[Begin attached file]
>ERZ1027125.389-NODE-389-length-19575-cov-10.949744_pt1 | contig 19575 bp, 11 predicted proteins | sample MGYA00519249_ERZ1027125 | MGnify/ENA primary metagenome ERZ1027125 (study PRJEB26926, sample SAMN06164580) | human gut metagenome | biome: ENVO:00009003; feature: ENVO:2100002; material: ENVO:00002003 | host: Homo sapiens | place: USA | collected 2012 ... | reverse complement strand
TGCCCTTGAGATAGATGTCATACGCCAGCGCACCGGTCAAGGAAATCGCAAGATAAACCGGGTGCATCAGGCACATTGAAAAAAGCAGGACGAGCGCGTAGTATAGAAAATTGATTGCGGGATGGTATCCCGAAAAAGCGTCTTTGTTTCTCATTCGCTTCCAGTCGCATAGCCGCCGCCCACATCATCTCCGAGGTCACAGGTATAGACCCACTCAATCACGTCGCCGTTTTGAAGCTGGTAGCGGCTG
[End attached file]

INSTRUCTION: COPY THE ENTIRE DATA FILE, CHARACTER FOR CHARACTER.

>ERZ1027125.389-NODE-389-length-19575-cov-10.949744_pt1 | contig 19575 bp, 11 predicted proteins | sample MGYA00519249_ERZ1027125 | MGnify/ENA primary metagenome ERZ1027125 (study PRJEB26926, sample SAMN06164580) | human gut metagenome | biome: ENVO:00009003; feature: ENVO:2100002; material: ENVO:00002003 | host: Homo sapiens | place: USA | collected 2012 ... | reverse complement strand
TGCCCTTGAGATAGATGTCATACGCCAGCGCACCGGTCAAGGAAATCGCAAGATAAACCGGGTGCATCAGGCACATTGAAAAAAGCAGGACGAGCGCGTAGTATAGAAAATTGATTGCGGGATGGTATCCCGAAAAAGCGTCTTTGTTTCTCATTCGCTTCCAGTCGCATAGCCGCCGCCCACATCATCTCCGAGGTCACAGGTATAGACCCACTCAATCACGTCGCCGTTTTGAAGCTGGTAGCGGCTG